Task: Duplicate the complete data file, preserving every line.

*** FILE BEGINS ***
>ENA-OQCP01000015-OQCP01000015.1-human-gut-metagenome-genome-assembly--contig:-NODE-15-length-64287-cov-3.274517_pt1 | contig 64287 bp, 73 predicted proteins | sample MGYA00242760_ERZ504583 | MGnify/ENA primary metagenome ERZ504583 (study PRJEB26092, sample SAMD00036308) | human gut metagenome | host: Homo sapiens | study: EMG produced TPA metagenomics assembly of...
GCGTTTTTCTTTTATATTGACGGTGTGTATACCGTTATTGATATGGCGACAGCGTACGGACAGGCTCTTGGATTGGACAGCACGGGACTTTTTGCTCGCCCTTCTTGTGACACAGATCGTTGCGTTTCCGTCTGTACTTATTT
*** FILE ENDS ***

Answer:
>ENA-OQCP01000015-OQCP01000015.1-human-gut-metagenome-genome-assembly--contig:-NODE-15-length-64287-cov-3.274517_pt1 | contig 64287 bp, 73 predicted proteins | sample MGYA00242760_ERZ504583 | MGnify/ENA primary metagenome ERZ504583 (study PRJEB26092, sample SAMD00036308) | human gut metagenome | host: Homo sapiens | study: EMG produced TPA metagenomics assembly of...
GCGTTTTTCTTTTATATTGACGGTGTGTATACCGTTATTGATATGGCGACAGCGTACGGACAGGCTCTTGGATTGGACAGCACGGGACTTTTTGCTCGCCCTTCTTGTGACACAGATCGTTGCGTTTCCGTCTGTACTTATTT